The swaraprastara is one of the most complex aspects of this song. And it is because of this segment that the song is difficult to replicate. It is here that the foremost gamakas of the ragas is enhanced via superfast and tricky swaraprastaras. The Eduppu (starting point or place) chosen for Abhogi swaras is ‘Ishawaranendare Shashwata Sukhavu’ and for Todi swaras it is ‘Shankaranendare Santosha Dinavu.’ It is noteworthy that the swaras used to reach the Eduppu is different every single time. This gives different combinatorial effects to the underlying Eduppu Ettugade. To illustrate the above: Ishwaranendare has the following notation: ‘M MM M,, M M.’ The first swaraprastara flows like: ‘M,DMDDMGRGMG,RS,RD,SRG Ishwaranendare.’ The last part of the second swaraprastara flows like: ‘…R,RGMDṠṘĠ, G,SRGMDṠṘĠṀ Ishwaranendare.’ The swara onset of the word Ishwara is linked and played with different swara ending each time. Similarly for Todi, Shankaranendare Santosha Dinavu has the following notation: ‘M GM D,DD MDNSNDND,.’ The first swaraprastara flows like: ‘…MDNṠD, GMDNṠD, ṠD, Shankaranendare.’ The second swaraprastara flows like: ‘…ṠNṘṠĠṘṀĠṘṠD, ṠNDMG, RṢRG Shankaranendare.’ https://www.youtube.com/embed/LWzssBVB2V8?start=176&end=248&version=3 This is followed by the Ati druta swaraprastara or the rapid, complex, and tough to maneuver portion of the song that provides a spectacular climax. This bears testimony to the abilities of the singer. The swaras now move into ‘Korappu’ format, with Abhogi and Todi taking turns, as usual. The singing must happen at the rate of 8 to 9 swaras for one beat. This generally reduces the diction and clarity of the notes. S Janaki has proved her worth by maintaining the clarity in pronunciation at that breathtaking speed. To add to the complexity already created by the speed, there are complications in swaras scaling up to Ati Tara Shadja. Triplet combinations have been used to reach the Tara Shadja: SRG RGM GMD MDṠ DṠṘ ṠṘĠ ṘĠṀ ĠṀḊ ṀḊṦ. The pattern traverses back forth from Tara Shadja: ṦḊṀ ḊṀĠ ṀĠṘ ĠṘṠ ṘṠD SDM DMG MGR GRS https://www.youtube.com/embed/LWzssBVB2V8?start=247&end=292&version=3 The tongue-twisting and most bewitching part is the Muktaya. This is again in ati druta kala and also combines both Abhogi and Todi as two halves of an Avarta. It is a herculean effort to perform the three tasks of singing gamakas (kampita gamaka of Todi) in Ati druta kala and switch seamlessly between the ragas. One has to admit that it is harder to sing this as compared to playing it on an instrument. The Kampana provided to the swaras of Gandhara, Daivata, and Nishada of Todi and the datus (jumps) of the swaras in Abhogi at that speed is a grueling roller-coaster exercise that will prove to be a challenge even to the most experienced singers. It is quite natural that the veteran considers it the most challenging song of her career. https://www.youtube.com/embed/LWzssBVB2V8?start=291&end=312&version=3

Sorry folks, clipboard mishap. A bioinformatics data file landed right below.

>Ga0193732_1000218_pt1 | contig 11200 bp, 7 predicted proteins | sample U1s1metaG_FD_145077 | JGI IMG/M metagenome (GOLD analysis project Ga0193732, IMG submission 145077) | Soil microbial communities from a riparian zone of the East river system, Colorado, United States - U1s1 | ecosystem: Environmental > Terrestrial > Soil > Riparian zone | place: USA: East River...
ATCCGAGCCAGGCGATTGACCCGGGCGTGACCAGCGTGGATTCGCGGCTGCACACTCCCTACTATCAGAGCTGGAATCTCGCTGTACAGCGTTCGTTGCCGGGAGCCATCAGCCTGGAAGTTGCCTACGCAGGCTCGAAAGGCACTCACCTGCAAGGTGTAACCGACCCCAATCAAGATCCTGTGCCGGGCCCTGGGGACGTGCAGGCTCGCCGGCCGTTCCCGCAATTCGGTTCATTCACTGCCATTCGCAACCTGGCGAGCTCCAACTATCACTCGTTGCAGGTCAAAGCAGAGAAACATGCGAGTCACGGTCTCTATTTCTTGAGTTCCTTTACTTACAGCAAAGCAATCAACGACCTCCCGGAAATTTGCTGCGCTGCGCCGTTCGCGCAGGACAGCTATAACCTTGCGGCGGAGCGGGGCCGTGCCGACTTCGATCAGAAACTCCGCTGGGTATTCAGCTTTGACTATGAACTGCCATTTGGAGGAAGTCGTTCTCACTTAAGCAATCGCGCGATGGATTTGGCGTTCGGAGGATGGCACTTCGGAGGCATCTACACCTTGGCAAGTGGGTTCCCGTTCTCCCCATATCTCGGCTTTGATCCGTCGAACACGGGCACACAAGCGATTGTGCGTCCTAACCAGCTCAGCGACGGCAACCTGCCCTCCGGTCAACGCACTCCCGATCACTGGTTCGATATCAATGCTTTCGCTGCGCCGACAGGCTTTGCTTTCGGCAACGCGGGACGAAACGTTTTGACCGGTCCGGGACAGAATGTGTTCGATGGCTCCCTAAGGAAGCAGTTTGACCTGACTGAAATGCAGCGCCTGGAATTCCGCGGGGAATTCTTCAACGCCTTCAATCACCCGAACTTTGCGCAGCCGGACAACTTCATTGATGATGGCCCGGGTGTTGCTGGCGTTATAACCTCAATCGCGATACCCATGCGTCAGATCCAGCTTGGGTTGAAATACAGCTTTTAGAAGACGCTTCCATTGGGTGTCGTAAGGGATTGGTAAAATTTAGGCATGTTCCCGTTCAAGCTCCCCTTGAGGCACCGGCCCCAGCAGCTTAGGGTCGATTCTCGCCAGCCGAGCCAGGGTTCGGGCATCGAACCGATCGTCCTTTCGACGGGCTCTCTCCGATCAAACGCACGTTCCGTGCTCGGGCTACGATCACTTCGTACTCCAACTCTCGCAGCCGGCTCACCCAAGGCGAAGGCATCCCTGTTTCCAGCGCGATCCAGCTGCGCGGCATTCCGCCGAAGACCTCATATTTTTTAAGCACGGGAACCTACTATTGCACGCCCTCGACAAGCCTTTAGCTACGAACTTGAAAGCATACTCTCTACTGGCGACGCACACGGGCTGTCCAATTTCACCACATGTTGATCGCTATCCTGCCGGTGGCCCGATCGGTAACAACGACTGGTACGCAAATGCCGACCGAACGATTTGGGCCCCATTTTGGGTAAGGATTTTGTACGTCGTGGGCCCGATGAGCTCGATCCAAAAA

This song truly occupies the frontline space of Indian film music for being complicated yet melodious; having musical gymnastics yet flowing smoothly; having clubbed two ragas while preserving their identities; posing a challenge yet having charm. It requires a great voice with felicity to handle gamakas as well as speed. It is composed in a unique manner with so many wonderful aspects of music that any student of the art, upon listening to it, will feel energized, inspired, and filled with joy. Thanks to Shatavadhani Dr. R Ganesh for his review. Edited by Hari Ravikumar.



Vidushi Ranjani Vasuki is a Carnatic classical vocalist of rare melody and competence. She is the daughter/disciple of Dr. Nagavalli Nagaraj, a stalwart vocalist of Karnataka. A gold medalist in M.A. Music from Bangalore University, Ranjani is currently pursuing doctoral research that focuses on the basic aesthetic elements of Indian classical music.